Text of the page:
The effect of low childhood income on self-harm in young adulthood: mediation by adolescent mental health, behavioural factors and school performance
Social Science and Medicine - Population Health, 13:100756, 1–9 (2021)
Low childhood income is an established risk factor of self-harm in adolescence and young adulthood, and childhood income is additionally associated with various correlates of self-harm. How these correlates, such as psychiatric disorders, substance abuse, violent behaviour and school problems, mediate the effect of childhood income on self-harm, is less understood. The purpose of the current paper is to examine this mediation. The study is based on administrative register data on all Finnish children born in 1990–1995. An analytical sample of 384,121 children is followed from age 8 to 22. We apply the parametric g-formula to study the effect of childhood income on the risk of self-harm in young adulthood. Adolescent psychiatric disorders, substance abuse, prior self-harm, violent criminality and victimization, out-of-home placements, not being in education, employment or training and school performance are considered as potential mediators. We control for confounding factors related to childhood family characteristics. As a hypothetical intervention, we moved those in the lowest childhood income quintile to the second-lowest quintile, which resulted in a 7% reduction in hospital-presenting self-harm in young adulthood among those targeted by the intervention (2% reduction in the total population). 67% of the effect was mediated through the chosen mediators. The results indicate that increases in childhood material resources could protect from self-harm in young adulthood. Moreover, the large proportion of mediation suggests that targeted interventions for high-risk adolescents may be beneficial. To our knowledge, this is the first paper to use the parametric g-formula to study youth self-harm. Future applications are encouraged as the method offers several further opportunities for analysing the complex life course pathways to self-harm.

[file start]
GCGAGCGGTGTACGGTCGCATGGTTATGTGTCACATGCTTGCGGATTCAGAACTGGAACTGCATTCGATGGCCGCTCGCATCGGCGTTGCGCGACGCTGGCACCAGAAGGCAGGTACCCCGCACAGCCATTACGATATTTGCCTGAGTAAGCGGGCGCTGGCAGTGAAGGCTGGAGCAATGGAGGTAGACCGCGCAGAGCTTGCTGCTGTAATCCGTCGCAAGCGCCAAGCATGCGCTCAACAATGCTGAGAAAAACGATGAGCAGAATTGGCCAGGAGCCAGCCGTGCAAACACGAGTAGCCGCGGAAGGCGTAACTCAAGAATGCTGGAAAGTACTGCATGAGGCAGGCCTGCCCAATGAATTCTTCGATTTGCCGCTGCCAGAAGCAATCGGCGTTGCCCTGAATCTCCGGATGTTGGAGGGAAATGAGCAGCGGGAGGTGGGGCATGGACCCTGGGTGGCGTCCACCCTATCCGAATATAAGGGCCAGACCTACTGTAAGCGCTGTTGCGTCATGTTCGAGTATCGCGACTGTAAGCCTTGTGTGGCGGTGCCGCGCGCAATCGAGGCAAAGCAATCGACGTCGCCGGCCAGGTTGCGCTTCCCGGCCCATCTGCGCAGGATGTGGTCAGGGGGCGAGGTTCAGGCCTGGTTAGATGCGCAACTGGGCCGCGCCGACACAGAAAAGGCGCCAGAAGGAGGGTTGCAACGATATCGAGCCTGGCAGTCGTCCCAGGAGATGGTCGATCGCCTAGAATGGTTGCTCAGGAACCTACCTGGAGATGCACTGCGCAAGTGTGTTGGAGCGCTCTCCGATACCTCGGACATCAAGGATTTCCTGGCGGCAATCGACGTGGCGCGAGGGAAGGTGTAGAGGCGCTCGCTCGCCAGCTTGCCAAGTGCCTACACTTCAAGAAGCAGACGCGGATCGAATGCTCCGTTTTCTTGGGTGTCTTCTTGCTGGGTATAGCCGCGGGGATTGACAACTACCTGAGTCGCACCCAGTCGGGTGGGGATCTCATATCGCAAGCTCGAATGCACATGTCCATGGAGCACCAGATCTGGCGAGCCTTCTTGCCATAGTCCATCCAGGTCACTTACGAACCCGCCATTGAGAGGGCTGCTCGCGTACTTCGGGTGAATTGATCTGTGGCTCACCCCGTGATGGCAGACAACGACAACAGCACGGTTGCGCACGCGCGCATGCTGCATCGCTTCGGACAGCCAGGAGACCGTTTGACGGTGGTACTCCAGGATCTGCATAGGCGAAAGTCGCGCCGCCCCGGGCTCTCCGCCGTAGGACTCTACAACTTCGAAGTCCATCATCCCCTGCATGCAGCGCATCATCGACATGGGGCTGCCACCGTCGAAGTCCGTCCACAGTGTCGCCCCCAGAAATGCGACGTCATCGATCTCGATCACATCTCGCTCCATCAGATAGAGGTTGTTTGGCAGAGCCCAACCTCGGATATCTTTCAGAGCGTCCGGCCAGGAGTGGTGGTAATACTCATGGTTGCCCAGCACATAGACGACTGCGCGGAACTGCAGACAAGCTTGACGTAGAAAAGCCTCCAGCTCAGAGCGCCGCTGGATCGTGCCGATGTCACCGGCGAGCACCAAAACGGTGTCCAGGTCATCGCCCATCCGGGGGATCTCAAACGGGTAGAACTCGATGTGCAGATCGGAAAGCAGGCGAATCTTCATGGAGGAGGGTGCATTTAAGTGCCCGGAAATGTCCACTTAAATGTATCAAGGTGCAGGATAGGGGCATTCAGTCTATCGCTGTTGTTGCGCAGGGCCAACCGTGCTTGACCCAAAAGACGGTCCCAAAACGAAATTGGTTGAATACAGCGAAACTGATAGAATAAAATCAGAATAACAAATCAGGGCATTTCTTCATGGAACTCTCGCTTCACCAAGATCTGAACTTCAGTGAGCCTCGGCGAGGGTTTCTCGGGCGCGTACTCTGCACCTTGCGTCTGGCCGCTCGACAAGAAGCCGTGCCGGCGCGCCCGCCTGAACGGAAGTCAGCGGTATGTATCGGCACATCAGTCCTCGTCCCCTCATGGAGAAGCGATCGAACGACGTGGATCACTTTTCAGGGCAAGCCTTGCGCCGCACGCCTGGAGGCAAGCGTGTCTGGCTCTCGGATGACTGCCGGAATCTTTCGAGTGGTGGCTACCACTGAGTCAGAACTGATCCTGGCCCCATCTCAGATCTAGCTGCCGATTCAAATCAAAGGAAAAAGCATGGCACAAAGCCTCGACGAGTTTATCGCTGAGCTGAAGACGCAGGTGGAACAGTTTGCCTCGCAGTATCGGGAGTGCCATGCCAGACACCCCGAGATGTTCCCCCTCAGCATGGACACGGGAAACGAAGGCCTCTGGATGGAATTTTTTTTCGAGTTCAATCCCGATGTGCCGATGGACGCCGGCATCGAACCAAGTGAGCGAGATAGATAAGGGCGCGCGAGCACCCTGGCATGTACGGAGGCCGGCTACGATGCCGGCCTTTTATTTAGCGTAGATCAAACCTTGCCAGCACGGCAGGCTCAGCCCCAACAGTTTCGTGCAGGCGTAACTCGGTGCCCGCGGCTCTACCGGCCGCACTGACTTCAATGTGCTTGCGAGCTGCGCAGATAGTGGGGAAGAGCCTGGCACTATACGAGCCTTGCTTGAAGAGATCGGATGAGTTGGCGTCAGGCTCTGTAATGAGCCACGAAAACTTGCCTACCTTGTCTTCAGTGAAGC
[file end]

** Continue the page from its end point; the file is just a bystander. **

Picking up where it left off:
Schlagwörter: Finnland, behavior, child development, income distribution, income redistribution, mental health, school success